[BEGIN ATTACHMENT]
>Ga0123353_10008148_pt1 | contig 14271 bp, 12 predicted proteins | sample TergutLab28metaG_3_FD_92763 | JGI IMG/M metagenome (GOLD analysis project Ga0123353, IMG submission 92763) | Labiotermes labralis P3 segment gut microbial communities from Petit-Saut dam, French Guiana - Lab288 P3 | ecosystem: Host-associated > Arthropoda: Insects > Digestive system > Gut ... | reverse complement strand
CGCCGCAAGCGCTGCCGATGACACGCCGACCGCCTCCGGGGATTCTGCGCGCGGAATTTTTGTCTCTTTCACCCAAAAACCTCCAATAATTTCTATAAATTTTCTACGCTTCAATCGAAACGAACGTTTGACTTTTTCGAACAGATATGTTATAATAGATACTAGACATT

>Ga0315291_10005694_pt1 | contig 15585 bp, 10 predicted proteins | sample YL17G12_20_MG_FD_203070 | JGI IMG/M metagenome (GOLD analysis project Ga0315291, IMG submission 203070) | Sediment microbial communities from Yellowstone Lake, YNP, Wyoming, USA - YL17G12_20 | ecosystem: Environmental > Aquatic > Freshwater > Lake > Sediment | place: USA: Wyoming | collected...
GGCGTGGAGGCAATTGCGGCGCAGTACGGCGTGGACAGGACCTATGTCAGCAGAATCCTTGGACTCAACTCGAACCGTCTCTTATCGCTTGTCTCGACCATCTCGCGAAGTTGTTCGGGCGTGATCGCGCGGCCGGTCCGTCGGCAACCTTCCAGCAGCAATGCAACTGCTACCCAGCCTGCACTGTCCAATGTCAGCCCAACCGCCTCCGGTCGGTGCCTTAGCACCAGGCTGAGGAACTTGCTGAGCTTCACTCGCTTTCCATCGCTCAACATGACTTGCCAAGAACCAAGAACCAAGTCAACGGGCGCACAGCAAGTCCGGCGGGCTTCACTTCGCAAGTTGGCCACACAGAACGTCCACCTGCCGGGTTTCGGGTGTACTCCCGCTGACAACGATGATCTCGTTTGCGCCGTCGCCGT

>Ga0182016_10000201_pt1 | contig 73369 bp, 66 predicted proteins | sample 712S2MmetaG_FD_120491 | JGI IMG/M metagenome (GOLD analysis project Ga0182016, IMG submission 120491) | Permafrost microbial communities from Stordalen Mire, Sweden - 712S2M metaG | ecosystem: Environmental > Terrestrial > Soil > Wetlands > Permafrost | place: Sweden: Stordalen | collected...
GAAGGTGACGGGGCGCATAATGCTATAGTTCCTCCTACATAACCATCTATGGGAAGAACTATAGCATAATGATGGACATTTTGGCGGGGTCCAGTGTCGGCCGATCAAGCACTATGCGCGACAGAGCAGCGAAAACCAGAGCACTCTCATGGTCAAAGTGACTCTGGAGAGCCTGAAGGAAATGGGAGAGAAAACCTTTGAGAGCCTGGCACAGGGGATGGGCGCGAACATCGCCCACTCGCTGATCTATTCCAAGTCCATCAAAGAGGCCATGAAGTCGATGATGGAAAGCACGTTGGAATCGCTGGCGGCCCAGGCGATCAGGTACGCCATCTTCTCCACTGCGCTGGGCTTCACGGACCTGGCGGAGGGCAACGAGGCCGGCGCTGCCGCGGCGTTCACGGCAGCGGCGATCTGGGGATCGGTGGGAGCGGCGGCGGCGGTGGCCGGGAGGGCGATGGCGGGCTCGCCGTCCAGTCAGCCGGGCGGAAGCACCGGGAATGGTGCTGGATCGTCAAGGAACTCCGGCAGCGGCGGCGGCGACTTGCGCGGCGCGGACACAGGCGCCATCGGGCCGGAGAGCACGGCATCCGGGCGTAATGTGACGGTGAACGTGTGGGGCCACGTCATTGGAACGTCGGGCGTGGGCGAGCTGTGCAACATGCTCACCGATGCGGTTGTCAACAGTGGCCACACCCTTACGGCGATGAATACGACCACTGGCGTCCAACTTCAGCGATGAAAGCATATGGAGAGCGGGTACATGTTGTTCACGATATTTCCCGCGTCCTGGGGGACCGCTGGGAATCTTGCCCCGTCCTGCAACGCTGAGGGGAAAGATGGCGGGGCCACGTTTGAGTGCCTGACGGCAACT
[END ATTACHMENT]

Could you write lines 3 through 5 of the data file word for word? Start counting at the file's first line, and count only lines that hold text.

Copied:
>Ga0315291_10005694_pt1 | contig 15585 bp, 10 predicted proteins | sample YL17G12_20_MG_FD_203070 | JGI IMG/M metagenome (GOLD analysis project Ga0315291, IMG submission 203070) | Sediment microbial communities from Yellowstone Lake, YNP, Wyoming, USA - YL17G12_20 | ecosystem: Environmental > Aquatic > Freshwater > Lake > Sediment | place: USA: Wyoming | collected...
GGCGTGGAGGCAATTGCGGCGCAGTACGGCGTGGACAGGACCTATGTCAGCAGAATCCTTGGACTCAACTCGAACCGTCTCTTATCGCTTGTCTCGACCATCTCGCGAAGTTGTTCGGGCGTGATCGCGCGGCCGGTCCGTCGGCAACCTTCCAGCAGCAATGCAACTGCTACCCAGCCTGCACTGTCCAATGTCAGCCCAACCGCCTCCGGTCGGTGCCTTAGCACCAGGCTGAGGAACTTGCTGAGCTTCACTCGCTTTCCATCGCTCAACATGACTTGCCAAGAACCAAGAACCAAGTCAACGGGCGCACAGCAAGTCCGGCGGGCTTCACTTCGCAAGTTGGCCACACAGAACGTCCACCTGCCGGGTTTCGGGTGTACTCCCGCTGACAACGATGATCTCGTTTGCGCCGTCGCCGT

>Ga0182016_10000201_pt1 | contig 73369 bp, 66 predicted proteins | sample 712S2MmetaG_FD_120491 | JGI IMG/M metagenome (GOLD analysis project Ga0182016, IMG submission 120491) | Permafrost microbial communities from Stordalen Mire, Sweden - 712S2M metaG | ecosystem: Environmental > Terrestrial > Soil > Wetlands > Permafrost | place: Sweden: Stordalen | collected...